Old World: Heroes of the Aegean – review

Written by VeryLowKi

Old World Strategy Game

Mohawk Gamesexcellent strategy Old World arrived on Steam in May – with a bonus for those who got it in the first two weeks: the new “Heroes of the Aegean” DLC, free of charge. In these tricky times, there’s not much that’s free – but is this DLC worth picking up?

A quick recap on what Old World is: featuring one of Civ’s lead designers, Old World‘s elevator pitch is a cross between Civilization and Crusader Kings. A player looks after a kingdom but also their own dynasty, ruling as the king or queen; building improvements, studying research and waging war, while ensuring that your dynasty stays in power. This means having a spouse, having children and raising them to play a part in your kingdom.

Old World is far more granular than Civ, encompassing just one era (the Bronze Age) rather than all of human history – and doing it well. It’s been available on Epic Games Store for some time, and now is making its way to Steam. So, those who have avoided it because of Epic now get a chance to see what this game offers.

The Heroes of the Aegean DLC pack contains six new scenarios that take the game to Ancient Greece, offering distinct and exiting twists on the base game.

The Greek Wars

In the first scenario, the player is cast as the Athenians as they confront Darius during his invasion of Greece. Its main purpose is covering the major battles of the time. As such, it largely ignores dynasty building and empire maintenance, providing players with numerous units from the start. And – the scenario also features the iconic battle of Marathon.

The second scenario advances history to the invasion by Xerxes of Persia. This time, the invader seeks to defeat the Greek city-states in detail before they can form a unified defense. This story will be familiar to movie fans as well as history nerds. It begins with King Leonidas’s desperate defense of the Hot-Gates and the naval battle at Salamis. It concludes with the epic showdown at Platea – between an allied Greek army and the Persians. Your performance in each battle will have a direct impact on your disposition and strength in the next scenario, which is fun. Once again, there are no dynasty building or empire elements here, just fighting.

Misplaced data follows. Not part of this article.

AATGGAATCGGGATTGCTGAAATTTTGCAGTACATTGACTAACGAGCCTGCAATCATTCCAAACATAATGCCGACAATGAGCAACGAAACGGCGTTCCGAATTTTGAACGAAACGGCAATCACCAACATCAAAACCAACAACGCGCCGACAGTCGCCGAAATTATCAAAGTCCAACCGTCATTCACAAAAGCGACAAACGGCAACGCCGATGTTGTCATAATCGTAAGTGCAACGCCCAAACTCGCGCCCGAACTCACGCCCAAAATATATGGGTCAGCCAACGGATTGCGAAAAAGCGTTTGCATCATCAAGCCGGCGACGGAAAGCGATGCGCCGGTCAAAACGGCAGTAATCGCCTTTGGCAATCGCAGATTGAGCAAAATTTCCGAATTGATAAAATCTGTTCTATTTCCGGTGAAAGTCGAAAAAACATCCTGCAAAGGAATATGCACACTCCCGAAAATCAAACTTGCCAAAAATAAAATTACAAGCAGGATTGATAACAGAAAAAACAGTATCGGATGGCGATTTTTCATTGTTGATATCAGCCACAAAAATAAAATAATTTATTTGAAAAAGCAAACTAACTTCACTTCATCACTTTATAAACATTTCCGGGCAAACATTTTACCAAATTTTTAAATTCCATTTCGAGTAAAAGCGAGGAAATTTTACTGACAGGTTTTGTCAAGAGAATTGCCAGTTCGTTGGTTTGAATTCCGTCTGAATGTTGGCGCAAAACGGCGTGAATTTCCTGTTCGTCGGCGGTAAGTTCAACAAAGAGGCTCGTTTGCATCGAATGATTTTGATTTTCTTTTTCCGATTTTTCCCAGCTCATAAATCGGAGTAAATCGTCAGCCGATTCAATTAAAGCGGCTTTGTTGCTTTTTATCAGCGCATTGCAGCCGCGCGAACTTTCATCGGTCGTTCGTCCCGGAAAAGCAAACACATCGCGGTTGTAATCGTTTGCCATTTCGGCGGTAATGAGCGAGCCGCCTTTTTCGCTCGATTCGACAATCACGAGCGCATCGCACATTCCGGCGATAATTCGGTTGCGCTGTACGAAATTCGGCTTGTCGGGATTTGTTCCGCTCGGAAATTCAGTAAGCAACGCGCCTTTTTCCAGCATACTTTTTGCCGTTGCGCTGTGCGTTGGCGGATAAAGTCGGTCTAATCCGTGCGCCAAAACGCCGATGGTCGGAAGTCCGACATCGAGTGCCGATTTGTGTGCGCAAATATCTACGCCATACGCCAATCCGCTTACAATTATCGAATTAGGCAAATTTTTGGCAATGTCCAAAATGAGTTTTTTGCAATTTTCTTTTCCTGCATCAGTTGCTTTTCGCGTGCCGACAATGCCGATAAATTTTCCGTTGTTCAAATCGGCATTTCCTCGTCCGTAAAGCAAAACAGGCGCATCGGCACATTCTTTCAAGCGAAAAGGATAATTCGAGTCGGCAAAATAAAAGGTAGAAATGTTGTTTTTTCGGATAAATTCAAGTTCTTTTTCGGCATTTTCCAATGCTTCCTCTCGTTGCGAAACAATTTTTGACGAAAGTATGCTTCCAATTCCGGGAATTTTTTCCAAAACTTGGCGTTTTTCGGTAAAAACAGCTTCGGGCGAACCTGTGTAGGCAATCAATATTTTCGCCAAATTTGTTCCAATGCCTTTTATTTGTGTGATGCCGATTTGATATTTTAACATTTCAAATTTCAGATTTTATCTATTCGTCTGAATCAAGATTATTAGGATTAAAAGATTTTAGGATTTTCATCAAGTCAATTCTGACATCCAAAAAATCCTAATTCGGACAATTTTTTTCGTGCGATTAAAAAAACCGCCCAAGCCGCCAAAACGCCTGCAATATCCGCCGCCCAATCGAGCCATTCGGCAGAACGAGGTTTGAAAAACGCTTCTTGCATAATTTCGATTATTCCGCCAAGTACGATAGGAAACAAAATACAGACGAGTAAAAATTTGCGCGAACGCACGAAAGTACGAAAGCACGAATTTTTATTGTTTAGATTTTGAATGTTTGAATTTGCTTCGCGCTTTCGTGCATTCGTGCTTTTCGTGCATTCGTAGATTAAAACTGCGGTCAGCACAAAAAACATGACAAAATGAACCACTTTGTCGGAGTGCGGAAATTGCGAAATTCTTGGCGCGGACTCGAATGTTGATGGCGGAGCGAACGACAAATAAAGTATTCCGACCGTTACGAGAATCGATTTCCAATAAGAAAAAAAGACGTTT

The third scenario casts you as King Phillip of Macedon, before he created the finest army in all of Europe. The Macedonian Kingdom is young but weak and faces rivals on all sides. This gameplay is more similar to the base Old World, though it’s one of the toughest scenarios. You’ll guide Phillip and his court of mighty characters as he fights to unite Greece under Macedonian leadership.

Alexander’s Campaigns

The fourth scenario is very intriguing – in more ways than one – as you take the role of Queen Olympia after Philip’s assassination. You’ll need to use all your cunning and wits to keep young Prince Alexander alive and unite the kingdom under his rule – as powerful rivals attempt to establish their own reign.

The fifth scenario is the epic journey of young Alexander as he leads the finest soldiers in the entire world against the seemingly invincible Persian Empire. This is much like a normal game too, but on a larger scale; starting a player out with a mighty army, kingdom and court of the united Macedonian Empire. In this scenario, you’ll get a real feel for how incredible Alexander’s accomplishments were. There are also less dynastic elements here – Alexander, famously, left no clear successor.

This leads neatly and finally to the Diadochi: the war between the various successors to Alexander’s throne. In this game, you’ll command one of the Diadochi generals as they contend with each other to carve out a new Empire. While the scenario defaults you to the Seleucids, you can also take on the role of Ptolemy, Antigonus or Cassander; the latter being the trickiest.

The last scenario is essentially a four-way war to carve up Alexander’s conquests. It also includes a bonus, if you’ve played the previous scenarios – of pitting many of the characters you’ve come to know against each other.


Mohawk have designed some deep and rich scenarios to play around with. There are significant differences between all six and the base game – a nice change of pace from the regular gameplay.

Of course, there are some minor downsides; if you’ve come to Old World for the dynasty and character-building – that has to take a backseat, and sometimes the game can feel a bit too scripted. I also found, in one or two scenarios, the difficulty was very high, making it hard to make much progress.

However, this is a good amount of new content and, for two weeks after the game’s release on Steam, free of charge. This could well just be the icing on the cake for anyone who was already going to pick up Old World.

So, grab your Sarissa and give it a go!